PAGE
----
OPINION: MILLS ON MARKETING

So Nissan is going to junk all its individual car campaigns in favour of an umbrella ad which will promote a global set of core values that define the company and its products (Campaign, last week). It sounds like a good idea. We can define Volvoness, Audiness and BMWness, perhaps even VWness. But identifying Nissanness may be a tall order.

So Nissan is going to junk all its individual car campaigns in

favour of an umbrella ad which will promote a global set of core values

that define the company and its products (Campaign, last week). It

sounds like a good idea. We can define Volvoness, Audiness and BMWness,

perhaps even VWness. But identifying Nissanness may be a tall order.



To date, its advertising - from the bubble car cartoons of the Micra to

the risible Primera ’it’s a driver’s car, so drive it’ (what other sort

of car could it be? ’It’s a passenger’s car, so ... er, sit in it’) -

has shown little consistency. I suspect Nissan would like to define

Nissanness around the word ’fun’ (but then we’re all allowed a little

self-delusion). The best description of Nissanness I can come up with is

’workaday’ - ie they’re OK as far as they go. A friend who owns one -

and he’s not trying to be rude - plumps for ’average’.



But even if Nissan and TBWA do define Nissanness, what good would it do

them? The quest for a unifying campaign suggests that they believe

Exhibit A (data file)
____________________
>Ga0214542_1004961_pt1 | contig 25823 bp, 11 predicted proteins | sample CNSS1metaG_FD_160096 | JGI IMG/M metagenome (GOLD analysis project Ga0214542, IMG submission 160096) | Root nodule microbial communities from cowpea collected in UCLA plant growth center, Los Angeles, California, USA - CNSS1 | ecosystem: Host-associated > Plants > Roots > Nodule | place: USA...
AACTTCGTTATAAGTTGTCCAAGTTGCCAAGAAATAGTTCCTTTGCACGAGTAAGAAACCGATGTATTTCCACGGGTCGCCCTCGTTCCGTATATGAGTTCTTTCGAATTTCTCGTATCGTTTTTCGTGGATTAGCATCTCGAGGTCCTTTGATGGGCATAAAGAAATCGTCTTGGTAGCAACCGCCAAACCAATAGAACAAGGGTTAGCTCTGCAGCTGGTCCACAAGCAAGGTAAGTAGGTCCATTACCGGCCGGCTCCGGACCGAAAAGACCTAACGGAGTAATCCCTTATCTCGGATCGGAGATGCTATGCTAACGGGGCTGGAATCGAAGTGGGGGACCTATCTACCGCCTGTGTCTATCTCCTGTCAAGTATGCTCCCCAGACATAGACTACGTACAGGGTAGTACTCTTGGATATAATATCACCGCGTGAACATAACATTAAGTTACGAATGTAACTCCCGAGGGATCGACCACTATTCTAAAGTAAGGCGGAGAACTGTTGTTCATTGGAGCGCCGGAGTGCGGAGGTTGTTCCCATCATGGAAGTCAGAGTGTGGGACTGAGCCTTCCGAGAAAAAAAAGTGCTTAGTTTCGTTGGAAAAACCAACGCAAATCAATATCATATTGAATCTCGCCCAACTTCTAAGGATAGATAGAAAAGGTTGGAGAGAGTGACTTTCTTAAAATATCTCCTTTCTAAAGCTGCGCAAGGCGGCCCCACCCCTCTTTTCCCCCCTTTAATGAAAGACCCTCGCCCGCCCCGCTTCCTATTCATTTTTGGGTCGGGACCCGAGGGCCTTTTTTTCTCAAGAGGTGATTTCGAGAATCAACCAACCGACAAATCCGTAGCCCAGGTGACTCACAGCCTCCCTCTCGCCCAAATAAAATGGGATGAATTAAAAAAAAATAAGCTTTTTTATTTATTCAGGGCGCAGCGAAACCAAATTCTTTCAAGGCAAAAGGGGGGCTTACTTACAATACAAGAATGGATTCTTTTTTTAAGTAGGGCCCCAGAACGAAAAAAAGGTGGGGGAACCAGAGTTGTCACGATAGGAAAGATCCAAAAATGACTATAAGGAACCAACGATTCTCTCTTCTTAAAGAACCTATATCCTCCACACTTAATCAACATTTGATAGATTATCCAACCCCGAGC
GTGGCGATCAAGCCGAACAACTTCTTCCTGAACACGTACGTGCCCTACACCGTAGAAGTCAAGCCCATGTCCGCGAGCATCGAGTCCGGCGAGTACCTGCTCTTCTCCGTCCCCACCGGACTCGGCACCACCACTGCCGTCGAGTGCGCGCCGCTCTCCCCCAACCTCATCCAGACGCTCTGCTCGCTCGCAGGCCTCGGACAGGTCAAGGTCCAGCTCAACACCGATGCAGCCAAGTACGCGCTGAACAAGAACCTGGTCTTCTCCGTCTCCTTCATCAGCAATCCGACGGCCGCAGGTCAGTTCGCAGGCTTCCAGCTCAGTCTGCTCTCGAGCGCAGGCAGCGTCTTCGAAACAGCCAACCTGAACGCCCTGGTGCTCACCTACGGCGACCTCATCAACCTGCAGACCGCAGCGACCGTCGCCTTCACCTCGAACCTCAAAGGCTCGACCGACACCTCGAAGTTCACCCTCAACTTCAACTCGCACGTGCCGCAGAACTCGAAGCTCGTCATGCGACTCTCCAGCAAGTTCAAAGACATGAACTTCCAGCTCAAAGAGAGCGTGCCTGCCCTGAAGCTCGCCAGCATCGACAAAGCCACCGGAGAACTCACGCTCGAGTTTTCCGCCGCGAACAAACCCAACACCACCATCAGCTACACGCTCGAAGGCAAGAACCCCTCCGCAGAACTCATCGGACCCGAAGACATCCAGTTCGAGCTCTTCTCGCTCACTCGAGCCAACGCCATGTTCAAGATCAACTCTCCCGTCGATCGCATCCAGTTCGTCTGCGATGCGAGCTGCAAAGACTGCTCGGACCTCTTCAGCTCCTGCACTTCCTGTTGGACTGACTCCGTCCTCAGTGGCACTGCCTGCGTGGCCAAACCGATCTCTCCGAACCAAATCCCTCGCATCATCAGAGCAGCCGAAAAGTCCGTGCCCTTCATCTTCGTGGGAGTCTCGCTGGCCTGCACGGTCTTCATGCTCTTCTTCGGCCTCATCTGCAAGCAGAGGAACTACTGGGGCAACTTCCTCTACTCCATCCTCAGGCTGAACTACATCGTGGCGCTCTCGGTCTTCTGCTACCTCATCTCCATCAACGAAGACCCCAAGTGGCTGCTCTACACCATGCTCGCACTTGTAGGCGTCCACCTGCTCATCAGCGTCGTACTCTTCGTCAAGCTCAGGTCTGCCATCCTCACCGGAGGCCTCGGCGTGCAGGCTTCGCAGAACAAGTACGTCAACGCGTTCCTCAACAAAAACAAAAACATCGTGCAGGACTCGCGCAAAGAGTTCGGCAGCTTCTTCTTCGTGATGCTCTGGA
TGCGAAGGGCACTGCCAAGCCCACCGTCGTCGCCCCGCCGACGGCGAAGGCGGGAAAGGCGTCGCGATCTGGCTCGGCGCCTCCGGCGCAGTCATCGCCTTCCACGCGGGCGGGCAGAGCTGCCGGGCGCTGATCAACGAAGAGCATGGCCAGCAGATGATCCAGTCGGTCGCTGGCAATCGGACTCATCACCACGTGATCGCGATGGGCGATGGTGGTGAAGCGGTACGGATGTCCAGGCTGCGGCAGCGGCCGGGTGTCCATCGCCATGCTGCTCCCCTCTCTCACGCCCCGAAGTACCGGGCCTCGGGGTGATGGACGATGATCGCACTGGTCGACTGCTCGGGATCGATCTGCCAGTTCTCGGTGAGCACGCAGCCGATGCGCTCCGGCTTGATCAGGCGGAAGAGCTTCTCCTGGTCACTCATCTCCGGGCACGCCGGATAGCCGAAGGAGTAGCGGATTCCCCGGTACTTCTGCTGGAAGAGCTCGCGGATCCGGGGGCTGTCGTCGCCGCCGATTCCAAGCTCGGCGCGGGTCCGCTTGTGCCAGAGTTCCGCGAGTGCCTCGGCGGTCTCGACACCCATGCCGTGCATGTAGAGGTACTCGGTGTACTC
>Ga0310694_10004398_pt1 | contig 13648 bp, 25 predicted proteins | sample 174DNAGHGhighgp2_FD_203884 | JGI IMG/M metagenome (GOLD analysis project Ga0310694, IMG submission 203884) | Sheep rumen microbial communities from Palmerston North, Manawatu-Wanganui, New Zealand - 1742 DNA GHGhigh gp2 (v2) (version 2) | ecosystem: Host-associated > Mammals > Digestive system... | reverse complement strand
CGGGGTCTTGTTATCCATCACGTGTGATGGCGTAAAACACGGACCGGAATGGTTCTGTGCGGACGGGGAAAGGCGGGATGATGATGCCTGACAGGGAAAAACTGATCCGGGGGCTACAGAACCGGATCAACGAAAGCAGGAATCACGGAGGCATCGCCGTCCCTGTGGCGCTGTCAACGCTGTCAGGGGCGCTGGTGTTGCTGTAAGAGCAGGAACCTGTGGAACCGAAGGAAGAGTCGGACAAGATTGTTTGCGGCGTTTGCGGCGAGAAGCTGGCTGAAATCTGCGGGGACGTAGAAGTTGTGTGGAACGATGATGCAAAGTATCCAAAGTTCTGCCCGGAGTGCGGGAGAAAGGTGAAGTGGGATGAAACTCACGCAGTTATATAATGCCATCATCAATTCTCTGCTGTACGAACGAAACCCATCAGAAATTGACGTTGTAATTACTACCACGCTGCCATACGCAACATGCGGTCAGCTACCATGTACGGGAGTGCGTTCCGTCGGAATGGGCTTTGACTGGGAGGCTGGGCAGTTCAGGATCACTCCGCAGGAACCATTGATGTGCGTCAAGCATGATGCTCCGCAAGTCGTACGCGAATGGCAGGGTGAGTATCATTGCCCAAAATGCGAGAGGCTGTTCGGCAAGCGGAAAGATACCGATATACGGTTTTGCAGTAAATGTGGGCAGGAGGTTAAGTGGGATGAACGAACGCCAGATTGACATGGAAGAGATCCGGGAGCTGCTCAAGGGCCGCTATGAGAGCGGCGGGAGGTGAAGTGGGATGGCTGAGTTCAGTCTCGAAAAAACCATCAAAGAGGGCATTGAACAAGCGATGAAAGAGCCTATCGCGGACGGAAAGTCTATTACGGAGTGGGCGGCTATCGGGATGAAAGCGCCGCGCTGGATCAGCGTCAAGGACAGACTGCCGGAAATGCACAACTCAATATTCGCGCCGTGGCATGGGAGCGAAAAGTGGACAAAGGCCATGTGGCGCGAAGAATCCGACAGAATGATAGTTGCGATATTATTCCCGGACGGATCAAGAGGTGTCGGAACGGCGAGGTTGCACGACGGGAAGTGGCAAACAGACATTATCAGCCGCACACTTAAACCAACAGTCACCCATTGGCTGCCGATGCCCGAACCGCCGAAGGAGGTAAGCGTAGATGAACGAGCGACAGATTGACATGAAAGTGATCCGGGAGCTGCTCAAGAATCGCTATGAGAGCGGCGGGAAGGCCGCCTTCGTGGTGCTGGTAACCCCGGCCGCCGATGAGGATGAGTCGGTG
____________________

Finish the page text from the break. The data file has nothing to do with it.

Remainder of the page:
Nissanness, in its own right, could be a sufficient trigger to

purchase.



Hmmm. Do people buying a car really think ’Yes, I must own a Nissan, so

let’s see what they make in my model and price range’? No. They think ’I

want a four-door saloon for under pounds 12,000, so let’s see what’s

available.’



That’s not to say that Nissan won’t eventually find a core set of

values, but even if it did I question whether they will be sufficiently

motivating to meet Nissan’s ambition, which effectively involves turning

the purchase process on its head.



Ah ... but, they will say, isn’t that how it works for Volvo, Audi and

BMW? Maybe, but the big difference is that they are at the upper end of

the market and they are not volume marques. Of the mass-market

manufacturers only VW has really established a defining identity.

Unfortunately for Nissan, it has grabbed the only two qualities -

reliability and value for money - that it could conceivably aim for.

Perhaps the answer is for Nissan to make its national heritage the focus

of Nissanness. After all, three of the world’s biggest car companies are

Japanese, so they’re obviously good at making them.



The Sunday Times has been running a series of house ads for its business

section featuring a naked businessman climbing into his chauffeur-driven

car. ’It’s Monday. Someone didn’t read the business section,’ the ads

say in what is clearly a pre-emptive defensive strike at Sunday

Business.



It’s a bit of a puzzle though. First, very few people, not least the

paper’s own management, expect Sunday Business to be anything other than

a second read. The Sunday Times ad, therefore, plays into their

hands.



Nor is Sunday Business - with a target circulation of 80,000 business

readers in London and the Home Counties - likely to be a serious threat

to the Sunday Times’ ad revenues.



But there is one paper whose business sector ad revenues (ie IT,

business travel, phones and so on) are at risk - the Evening Standard.



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